not thus harden and make coarse. A hard, sensible man whom we liken to a rock is
indeed much harder than a rock. From hard, coarse, insensible men with whom I have
no sympathy, I go to commune with the rocks, whose hearts are comparatively soft."

- Henry David Thoreau, November 15, 1853

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Guest_AlexBlackwell_*
post Jan 9 2006, 06:03 PM
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An interesting tidbit from the "In Orbit" section of the January 9, 2006, issue of Aviation Week & Space Technology:

QUOTE
In Orbit

NASA Shifts Lunar Orbiter To EELV; May Drop Probe Into Crater
Aviation Week & Space Technology
01/09/2006, page 15
Edited by Frank Morring, Jr.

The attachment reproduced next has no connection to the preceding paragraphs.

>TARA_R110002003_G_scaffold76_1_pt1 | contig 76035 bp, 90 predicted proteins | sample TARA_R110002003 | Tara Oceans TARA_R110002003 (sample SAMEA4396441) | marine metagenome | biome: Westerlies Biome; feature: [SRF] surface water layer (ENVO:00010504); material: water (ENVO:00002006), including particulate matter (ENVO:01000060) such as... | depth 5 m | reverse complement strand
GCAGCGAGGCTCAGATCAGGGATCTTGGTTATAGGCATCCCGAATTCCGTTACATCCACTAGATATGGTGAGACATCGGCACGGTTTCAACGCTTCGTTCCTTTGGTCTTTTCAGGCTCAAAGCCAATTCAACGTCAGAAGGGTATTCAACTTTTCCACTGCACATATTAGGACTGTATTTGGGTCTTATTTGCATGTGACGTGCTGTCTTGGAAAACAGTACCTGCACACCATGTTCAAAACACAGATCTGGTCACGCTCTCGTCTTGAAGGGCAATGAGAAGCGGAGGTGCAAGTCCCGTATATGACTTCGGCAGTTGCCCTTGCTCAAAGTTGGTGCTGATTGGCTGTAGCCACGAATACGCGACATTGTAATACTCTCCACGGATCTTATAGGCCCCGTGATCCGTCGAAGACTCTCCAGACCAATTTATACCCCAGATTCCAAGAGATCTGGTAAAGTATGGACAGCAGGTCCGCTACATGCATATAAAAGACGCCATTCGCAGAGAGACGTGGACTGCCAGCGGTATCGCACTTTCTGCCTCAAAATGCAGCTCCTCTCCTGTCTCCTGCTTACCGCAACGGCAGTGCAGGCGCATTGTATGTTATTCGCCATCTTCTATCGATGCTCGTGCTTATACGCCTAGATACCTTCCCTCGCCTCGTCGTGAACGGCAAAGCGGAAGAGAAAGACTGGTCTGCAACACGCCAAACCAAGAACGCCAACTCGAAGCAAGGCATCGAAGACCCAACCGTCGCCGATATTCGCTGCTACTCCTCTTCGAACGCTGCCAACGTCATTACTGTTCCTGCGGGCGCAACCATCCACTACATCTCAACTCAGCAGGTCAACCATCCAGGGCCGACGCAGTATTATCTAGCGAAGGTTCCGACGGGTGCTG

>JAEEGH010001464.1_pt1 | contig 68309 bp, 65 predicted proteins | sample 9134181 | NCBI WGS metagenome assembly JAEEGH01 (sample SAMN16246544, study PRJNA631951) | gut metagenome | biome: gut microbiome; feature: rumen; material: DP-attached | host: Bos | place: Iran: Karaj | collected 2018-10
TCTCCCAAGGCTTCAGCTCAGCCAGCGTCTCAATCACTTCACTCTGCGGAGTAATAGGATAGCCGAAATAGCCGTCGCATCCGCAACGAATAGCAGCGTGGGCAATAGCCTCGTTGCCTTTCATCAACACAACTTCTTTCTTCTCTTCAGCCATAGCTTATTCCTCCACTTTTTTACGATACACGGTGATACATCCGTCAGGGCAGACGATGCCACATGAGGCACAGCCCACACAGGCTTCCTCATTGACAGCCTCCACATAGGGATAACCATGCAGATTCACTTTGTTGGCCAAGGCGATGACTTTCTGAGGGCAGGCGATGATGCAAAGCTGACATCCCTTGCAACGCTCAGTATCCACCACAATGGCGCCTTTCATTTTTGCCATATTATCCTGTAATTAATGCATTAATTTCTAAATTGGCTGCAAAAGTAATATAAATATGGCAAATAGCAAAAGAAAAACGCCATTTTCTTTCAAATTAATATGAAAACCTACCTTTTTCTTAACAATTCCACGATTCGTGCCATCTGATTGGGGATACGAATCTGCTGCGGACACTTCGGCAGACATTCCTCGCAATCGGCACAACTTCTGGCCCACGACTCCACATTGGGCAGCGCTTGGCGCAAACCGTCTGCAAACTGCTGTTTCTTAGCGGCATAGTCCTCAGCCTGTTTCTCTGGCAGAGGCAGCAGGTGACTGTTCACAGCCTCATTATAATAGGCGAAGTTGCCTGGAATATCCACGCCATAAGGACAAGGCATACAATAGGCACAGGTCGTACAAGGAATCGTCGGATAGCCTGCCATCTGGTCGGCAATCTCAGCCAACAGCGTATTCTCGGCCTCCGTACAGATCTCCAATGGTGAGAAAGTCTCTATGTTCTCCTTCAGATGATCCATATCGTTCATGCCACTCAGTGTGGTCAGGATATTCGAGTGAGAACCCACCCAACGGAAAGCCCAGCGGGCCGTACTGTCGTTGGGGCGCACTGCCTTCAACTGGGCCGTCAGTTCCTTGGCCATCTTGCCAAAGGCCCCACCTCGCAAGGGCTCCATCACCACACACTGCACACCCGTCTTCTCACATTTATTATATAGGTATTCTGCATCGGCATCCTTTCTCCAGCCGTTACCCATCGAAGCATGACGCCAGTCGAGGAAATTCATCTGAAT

NASA may try to drop a sensor into a permanently dark crater at one of the Moon's poles as early as 2008 to probe for water ice in the super-cold shade there. The idea is one option for using extra payload capacity gained from a decision to launch the planned Lunar Reconnaissance Orbiter (LRO) on an Evolved Expendable Launch Vehicle (EELV) instead of a smaller Delta II. Also under study is the launch of one or more small communications/navigation satellites to support future lunar exploration missions. Scott Horowitz, associate administrator for exploration systems, dropped the Delta II to avoid stability problems with its spinning second stage, growing out of the heavy fuel load needed to get to the Moon. He will decide as early as this month between the larger Atlas V or Delta IV EELVs for the LRO launch. Either way, the LRO mission will gain at least 1,000 kg. (2,204 lb.) in capacity for a piggyback mission. Under the lander idea, some sort of small, inexpensive spacecraft would be sent into one of the polar craters where data from previous orbiters have suggested there may be water ice. Another proposal under study would send at least one microsat into lunar orbit to provide communications links and navigation services for subsequent surface explorers. Exploration managers also are surveying the NASA science directorate for potential add-on payloads.